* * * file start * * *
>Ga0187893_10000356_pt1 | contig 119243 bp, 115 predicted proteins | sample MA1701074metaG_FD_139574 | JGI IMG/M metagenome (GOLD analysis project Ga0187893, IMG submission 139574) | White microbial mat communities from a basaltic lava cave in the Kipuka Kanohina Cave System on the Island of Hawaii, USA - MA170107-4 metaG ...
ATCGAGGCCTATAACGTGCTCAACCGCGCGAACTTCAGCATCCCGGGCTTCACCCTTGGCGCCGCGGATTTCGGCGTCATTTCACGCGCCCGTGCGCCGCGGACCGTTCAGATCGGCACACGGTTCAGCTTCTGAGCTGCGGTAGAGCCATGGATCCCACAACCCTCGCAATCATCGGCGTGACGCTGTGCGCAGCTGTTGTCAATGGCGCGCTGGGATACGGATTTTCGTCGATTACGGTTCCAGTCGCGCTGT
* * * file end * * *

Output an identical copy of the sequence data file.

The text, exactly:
>Ga0187893_10000356_pt1 | contig 119243 bp, 115 predicted proteins | sample MA1701074metaG_FD_139574 | JGI IMG/M metagenome (GOLD analysis project Ga0187893, IMG submission 139574) | White microbial mat communities from a basaltic lava cave in the Kipuka Kanohina Cave System on the Island of Hawaii, USA - MA170107-4 metaG ...
ATCGAGGCCTATAACGTGCTCAACCGCGCGAACTTCAGCATCCCGGGCTTCACCCTTGGCGCCGCGGATTTCGGCGTCATTTCACGCGCCCGTGCGCCGCGGACCGTTCAGATCGGCACACGGTTCAGCTTCTGAGCTGCGGTAGAGCCATGGATCCCACAACCCTCGCAATCATCGGCGTGACGCTGTGCGCAGCTGTTGTCAATGGCGCGCTGGGATACGGATTTTCGTCGATTACGGTTCCAGTCGCGCTGT